The Commission in its order stated that MSEDCL was in a precarious financial condition and was not able to generate sufficient revenue due to huge arrears of agricultural consumers. It observed that a distribution licensee was empowered to disconnect defaulting consumers after following due procedures. The Commission stated MSEDCL could disconnect consumers improve its recovery but procedures prescribed in the Electricity Act, 2003, should be followed strictly.
An MSEDCL official said that recovery from rural areas had increased significantly after this policy was implemented. "Not only have the farmers started paying, theft has also reduced as our requirement would not be met unless all consumers have legal connections," he said.
This circular was challenged by Shetkari Sangathana through its vice-president Baban Kale in the MERC. The Sangathana pleaded that the circular should be quashed as it was contrary to the Electricity Act.
It pointed out that the state government had issued directives to the MSEDCL that a failed transformer should be repaired or replaced within 48 hours in rural areas. MSEDCL's action was thus violation of government's order.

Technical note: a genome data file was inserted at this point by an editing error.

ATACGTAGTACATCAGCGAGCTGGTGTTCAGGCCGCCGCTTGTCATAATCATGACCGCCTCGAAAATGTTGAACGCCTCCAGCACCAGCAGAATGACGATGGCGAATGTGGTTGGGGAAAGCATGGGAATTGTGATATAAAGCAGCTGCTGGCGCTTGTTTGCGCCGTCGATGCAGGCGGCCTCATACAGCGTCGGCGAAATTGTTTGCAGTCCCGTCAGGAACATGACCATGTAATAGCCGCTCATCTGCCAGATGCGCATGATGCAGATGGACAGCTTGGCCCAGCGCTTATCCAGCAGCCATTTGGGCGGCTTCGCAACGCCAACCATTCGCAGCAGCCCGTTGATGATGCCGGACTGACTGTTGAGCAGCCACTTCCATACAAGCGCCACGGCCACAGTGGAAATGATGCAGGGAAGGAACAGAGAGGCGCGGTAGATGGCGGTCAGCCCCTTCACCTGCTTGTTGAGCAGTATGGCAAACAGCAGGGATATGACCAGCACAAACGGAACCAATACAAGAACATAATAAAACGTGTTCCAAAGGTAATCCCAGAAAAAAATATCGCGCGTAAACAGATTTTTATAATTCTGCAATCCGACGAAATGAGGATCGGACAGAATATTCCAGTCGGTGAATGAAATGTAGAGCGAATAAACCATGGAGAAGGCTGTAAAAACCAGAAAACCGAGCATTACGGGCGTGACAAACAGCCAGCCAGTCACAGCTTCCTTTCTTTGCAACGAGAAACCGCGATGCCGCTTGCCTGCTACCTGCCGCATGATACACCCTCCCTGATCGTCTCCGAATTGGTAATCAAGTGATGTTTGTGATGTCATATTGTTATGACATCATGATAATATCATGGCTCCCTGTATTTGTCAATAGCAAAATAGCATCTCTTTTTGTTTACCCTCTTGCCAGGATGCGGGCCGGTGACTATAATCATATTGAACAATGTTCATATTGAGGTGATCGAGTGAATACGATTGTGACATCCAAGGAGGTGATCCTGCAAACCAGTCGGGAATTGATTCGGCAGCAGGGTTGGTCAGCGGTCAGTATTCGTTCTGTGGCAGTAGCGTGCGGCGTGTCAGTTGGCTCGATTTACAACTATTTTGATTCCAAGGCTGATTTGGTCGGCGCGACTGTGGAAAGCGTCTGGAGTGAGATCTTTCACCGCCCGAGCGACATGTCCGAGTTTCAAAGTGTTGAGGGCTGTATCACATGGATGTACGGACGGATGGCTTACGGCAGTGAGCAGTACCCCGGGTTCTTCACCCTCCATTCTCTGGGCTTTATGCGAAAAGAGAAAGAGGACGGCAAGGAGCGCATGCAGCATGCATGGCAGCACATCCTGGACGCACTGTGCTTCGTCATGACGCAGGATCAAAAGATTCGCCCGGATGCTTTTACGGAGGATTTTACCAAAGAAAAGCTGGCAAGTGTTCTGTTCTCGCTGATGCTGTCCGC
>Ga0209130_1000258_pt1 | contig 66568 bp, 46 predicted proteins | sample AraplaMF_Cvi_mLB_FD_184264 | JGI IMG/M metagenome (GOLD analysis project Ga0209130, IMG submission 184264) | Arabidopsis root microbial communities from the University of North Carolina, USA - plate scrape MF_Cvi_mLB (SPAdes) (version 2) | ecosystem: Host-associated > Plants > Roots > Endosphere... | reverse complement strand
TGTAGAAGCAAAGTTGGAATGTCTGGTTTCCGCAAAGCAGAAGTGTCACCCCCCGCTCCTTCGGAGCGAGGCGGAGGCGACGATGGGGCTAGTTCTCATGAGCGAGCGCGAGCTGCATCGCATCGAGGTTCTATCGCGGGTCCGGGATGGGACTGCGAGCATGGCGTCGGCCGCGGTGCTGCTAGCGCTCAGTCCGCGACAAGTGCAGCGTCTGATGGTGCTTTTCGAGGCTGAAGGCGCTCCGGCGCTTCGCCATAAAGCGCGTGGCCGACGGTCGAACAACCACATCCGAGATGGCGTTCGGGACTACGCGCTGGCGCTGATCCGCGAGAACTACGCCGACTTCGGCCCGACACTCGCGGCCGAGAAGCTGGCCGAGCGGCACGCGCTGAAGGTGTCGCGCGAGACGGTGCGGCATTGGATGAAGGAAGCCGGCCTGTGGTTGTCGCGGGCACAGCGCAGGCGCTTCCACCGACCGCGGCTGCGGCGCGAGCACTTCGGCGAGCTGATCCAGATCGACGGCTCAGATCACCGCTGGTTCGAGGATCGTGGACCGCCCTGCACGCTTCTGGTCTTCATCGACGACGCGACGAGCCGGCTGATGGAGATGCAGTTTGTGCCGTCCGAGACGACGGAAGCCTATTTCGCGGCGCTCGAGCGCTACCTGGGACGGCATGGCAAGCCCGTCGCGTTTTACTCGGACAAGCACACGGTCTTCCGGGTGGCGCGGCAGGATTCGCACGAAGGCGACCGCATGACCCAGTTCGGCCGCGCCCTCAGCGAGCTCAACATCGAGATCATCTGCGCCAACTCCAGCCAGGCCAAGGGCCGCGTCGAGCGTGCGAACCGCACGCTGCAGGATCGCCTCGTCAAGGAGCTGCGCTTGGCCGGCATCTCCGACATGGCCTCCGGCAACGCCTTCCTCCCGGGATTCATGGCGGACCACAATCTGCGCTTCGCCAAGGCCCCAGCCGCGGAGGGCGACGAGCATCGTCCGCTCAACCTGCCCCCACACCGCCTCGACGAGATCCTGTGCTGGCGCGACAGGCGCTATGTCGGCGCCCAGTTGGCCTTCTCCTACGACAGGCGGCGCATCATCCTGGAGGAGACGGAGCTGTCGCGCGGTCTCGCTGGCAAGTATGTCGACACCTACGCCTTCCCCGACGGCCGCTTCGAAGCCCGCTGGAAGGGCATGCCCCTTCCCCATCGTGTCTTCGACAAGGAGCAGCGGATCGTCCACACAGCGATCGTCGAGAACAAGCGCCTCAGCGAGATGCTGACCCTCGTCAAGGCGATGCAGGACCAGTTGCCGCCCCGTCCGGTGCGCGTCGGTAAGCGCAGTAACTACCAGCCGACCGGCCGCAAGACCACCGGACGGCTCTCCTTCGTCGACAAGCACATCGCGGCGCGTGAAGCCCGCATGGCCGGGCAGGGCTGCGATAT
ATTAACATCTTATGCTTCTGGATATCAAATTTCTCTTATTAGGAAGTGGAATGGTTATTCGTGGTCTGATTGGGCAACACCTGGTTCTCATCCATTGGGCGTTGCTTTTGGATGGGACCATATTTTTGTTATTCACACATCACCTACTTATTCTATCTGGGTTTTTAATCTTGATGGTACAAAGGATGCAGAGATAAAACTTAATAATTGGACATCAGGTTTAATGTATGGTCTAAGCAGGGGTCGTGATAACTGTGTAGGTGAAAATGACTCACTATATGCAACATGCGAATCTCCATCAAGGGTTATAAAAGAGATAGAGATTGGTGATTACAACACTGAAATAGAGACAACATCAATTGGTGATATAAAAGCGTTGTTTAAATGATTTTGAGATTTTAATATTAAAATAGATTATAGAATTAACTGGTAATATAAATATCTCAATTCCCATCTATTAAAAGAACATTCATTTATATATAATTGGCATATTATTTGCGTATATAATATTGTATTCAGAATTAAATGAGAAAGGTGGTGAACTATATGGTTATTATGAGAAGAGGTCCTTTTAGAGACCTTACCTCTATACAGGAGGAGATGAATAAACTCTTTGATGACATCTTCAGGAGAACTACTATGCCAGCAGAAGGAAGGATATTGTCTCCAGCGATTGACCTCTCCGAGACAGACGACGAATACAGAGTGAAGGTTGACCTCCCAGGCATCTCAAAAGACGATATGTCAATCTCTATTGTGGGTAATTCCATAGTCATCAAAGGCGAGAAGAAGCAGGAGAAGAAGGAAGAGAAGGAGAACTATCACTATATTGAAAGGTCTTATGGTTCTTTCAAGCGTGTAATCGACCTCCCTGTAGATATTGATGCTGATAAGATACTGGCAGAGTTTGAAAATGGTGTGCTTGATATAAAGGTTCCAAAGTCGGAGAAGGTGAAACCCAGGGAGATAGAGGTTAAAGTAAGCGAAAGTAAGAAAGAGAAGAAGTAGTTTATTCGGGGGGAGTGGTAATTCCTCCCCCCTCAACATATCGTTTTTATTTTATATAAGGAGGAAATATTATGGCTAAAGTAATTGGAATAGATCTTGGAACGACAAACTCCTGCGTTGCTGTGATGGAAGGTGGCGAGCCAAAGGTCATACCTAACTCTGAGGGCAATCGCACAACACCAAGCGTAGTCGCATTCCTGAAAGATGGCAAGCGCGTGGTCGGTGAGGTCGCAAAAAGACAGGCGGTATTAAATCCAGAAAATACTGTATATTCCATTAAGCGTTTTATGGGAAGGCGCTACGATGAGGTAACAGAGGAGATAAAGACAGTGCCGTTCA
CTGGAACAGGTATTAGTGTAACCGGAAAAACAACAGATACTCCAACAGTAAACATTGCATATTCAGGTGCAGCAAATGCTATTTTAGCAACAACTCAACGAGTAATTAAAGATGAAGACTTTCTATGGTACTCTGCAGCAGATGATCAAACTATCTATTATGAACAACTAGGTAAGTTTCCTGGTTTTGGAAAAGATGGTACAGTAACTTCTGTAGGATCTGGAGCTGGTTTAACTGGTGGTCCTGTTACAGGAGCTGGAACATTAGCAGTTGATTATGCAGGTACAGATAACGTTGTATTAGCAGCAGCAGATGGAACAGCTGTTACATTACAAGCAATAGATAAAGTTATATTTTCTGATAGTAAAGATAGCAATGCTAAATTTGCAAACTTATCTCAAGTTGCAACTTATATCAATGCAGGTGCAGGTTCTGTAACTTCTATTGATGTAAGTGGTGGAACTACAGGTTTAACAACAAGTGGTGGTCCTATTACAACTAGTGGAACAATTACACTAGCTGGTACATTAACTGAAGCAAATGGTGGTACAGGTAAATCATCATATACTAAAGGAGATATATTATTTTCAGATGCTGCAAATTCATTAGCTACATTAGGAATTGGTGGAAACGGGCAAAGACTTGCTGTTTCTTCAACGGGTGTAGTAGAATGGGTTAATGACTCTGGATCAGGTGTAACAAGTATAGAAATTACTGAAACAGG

The Sangathana further contended that MSEDCL could not take action against the farmers as it was getting subsidy from state government for supplying electricity to them. It pointed out that the farmers who were paying their bills were suffering, which was contrary to principles of natural justice.
MSEDCL defended its actions by pointing out that agricultural consumers' arrears had mounted to 6,300 crores and the company was in dire straits due to non-payment of bills by farmers. It further stated in spite of various steps taken by the company as well as state government the arrears of agricultural consumers was increasing by the day and hence the company was left with no choice but to take stringent measures.